The Wire co-star Clarke Peters told BBC Radio 4's Today programme: "He was a generous actor. It wasn't me, me, me. It was us, us, us."
Film-maker Spike Lee described Williams on Instagram as "his brother" and said he "was shook" at the news.
The Wire creator David Simon said he was "a fine man and a rare talent".
Alongside a picture of Williams, Simon wrote that he was "too gutted right now to say all that ought to be said", adding: "On our journey together he always deserved the best words. And today those words won't come."
The star was found dead in his New York apartment on Monday. US media quoted law enforcement sources as saying he died from a suspected drug overdose, but that has not been confirmed.
Williams, who was nominated for three Emmys, had openly discussed his struggles with drugs over the years.
In The Wire, he played Omar Little, a gay, streetwise robber of drug gangs.
'Sad and angry'
He was also known for playing gangster Albert "Chalky" White in the Prohibition period TV series Boardwalk Empire. Other TV credits included Lovecraft Country, The Night Of, Bessie and When They See Us.
Peters, who played Lester Freamon in The Wire, said he "didn't know whether to be sad or angry" about the death of his co-star.
"I'm sad that Michael is no longer with us because there was a very promising personality that could have done so much more. I'm angry because I feel he's let us down by going back when he could have reached out," he told the Today programme.
"Once a person is on that path, maybe it is very difficult for them to get off. So we, as a society, have to pull our socks up so we can help people like this."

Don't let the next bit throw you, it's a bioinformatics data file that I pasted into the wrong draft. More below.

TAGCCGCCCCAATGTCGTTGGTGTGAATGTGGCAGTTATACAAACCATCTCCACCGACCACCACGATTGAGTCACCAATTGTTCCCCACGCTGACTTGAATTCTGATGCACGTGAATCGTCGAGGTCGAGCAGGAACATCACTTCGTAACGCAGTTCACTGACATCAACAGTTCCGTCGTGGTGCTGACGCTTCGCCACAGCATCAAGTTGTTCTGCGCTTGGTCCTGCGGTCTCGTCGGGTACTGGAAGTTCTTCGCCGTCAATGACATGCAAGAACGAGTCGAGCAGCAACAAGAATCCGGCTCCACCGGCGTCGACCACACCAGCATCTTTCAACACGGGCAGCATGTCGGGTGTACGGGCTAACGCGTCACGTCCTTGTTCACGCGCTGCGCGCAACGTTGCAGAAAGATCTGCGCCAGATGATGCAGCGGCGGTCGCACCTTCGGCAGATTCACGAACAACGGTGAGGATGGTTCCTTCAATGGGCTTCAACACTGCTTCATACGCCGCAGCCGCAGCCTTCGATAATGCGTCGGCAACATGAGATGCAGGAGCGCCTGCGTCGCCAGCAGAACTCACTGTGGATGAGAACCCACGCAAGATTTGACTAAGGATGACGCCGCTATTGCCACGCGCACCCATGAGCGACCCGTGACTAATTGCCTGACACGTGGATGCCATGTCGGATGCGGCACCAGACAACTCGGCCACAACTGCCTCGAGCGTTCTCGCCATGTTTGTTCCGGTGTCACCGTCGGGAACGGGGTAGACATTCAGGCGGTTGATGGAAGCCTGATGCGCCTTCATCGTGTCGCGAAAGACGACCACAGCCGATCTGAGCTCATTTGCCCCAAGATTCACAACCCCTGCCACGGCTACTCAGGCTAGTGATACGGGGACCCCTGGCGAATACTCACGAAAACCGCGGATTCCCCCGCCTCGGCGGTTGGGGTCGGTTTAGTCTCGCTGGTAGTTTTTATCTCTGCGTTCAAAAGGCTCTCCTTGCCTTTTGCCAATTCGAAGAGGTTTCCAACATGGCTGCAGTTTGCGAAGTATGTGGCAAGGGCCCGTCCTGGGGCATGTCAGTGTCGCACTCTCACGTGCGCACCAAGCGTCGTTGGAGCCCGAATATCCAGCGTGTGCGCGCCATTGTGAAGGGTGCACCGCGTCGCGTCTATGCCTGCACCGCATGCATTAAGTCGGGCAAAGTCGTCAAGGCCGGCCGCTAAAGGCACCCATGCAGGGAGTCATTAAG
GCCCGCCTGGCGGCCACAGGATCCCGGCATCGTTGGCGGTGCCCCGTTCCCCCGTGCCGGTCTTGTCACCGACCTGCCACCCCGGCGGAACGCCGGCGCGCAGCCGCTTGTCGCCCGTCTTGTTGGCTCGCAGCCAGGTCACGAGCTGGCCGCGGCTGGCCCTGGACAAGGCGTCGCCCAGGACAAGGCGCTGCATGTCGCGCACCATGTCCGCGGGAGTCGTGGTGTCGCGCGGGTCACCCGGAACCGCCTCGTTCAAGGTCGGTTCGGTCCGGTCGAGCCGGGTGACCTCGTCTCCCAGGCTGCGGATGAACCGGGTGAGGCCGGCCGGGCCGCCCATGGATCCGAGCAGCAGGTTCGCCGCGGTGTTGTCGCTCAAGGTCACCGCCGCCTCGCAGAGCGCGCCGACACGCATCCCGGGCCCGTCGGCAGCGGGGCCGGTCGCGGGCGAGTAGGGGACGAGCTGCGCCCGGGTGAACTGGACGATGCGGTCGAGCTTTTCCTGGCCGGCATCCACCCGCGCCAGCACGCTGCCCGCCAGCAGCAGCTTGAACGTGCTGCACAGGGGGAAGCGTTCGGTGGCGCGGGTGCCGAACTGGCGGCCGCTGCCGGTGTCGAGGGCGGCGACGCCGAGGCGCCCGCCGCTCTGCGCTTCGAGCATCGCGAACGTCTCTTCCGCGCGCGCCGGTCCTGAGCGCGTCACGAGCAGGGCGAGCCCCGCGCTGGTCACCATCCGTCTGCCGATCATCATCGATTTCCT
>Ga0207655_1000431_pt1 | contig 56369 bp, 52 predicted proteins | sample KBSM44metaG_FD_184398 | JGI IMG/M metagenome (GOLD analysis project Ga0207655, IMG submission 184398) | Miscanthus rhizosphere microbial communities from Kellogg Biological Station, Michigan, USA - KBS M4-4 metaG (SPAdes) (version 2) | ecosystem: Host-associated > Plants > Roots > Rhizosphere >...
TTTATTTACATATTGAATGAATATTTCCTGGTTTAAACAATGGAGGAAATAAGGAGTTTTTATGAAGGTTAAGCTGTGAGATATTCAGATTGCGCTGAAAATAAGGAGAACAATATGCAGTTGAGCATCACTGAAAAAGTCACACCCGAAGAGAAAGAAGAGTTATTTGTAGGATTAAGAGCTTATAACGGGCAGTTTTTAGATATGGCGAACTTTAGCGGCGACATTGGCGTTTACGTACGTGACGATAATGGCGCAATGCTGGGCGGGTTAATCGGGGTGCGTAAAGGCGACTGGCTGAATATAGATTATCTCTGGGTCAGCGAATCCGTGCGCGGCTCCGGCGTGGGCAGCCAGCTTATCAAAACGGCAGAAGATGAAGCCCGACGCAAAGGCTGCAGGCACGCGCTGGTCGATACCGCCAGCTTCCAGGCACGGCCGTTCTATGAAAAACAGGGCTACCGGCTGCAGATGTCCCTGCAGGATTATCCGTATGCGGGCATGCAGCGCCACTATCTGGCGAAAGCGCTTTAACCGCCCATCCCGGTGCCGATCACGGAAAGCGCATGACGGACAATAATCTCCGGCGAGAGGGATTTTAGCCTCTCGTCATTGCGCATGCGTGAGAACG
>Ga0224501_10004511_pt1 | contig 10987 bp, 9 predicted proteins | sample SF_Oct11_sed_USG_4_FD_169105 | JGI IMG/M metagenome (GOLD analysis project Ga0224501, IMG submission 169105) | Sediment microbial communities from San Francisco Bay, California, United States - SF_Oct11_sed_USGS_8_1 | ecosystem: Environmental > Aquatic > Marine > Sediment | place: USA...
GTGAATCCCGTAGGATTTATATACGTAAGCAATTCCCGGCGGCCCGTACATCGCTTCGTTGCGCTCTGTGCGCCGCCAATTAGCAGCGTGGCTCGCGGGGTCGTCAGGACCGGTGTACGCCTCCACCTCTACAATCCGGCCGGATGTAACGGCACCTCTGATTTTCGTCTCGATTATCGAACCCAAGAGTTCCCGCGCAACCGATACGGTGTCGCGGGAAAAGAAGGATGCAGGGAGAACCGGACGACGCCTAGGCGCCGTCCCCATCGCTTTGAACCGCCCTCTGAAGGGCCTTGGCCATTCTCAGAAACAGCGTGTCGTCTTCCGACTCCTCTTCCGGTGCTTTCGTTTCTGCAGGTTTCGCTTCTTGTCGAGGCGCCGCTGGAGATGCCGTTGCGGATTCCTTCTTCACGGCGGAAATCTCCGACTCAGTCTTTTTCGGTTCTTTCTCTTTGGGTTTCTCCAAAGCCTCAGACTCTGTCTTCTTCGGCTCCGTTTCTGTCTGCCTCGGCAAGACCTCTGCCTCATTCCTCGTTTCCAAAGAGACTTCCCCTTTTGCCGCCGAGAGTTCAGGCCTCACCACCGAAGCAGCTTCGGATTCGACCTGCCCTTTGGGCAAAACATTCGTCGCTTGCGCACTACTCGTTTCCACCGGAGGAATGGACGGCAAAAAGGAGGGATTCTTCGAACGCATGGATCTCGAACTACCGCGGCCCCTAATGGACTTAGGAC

'He sings their truth'
Spike Lee said: "Whew lawd, dis is a tough day -1st we lose the great French actor Jean Paul Belmondo and now my brother Michael K Williams.
"Our greats are leaving us left and right. God bless," he added alongside a photograph of himself with Williams at a basketball game.
Other tributes from the world of entertainment came from the likes of his The Wire co-star Wendell Pierce.
"The depth of my love for this brother, can only be matched by the depth of my pain learning of his loss," Pierce tweeted.
"A immensely talented man with the ability to give voice to the human condition portraying the lives of those whose humanity is seldom elevated until he sings their truth," Pierce added.
Oscar winner Viola Davis simply wrote: "No! So sad. Man do I wish this were a different ending. Rest well. Praying for your loved ones."
Fellow actress Kerry Washington posted on Twitter: "So heartbroken. Thank you for the beauty and joy you brought to the world. Sending love and prayers to your friends, family and everyone who adored you me included. We adore you Sir."
She also retweeted a video of Pierce with Williams as the former praised the latter's acting ability on the red carpet.
"This is heartbreaking to learn. We have lost an enormous talent in Michael K Williams," tweeted Star Trek actor George Takei.
Director James Gunn described Williams as one of the "most gentle souls I've ever met".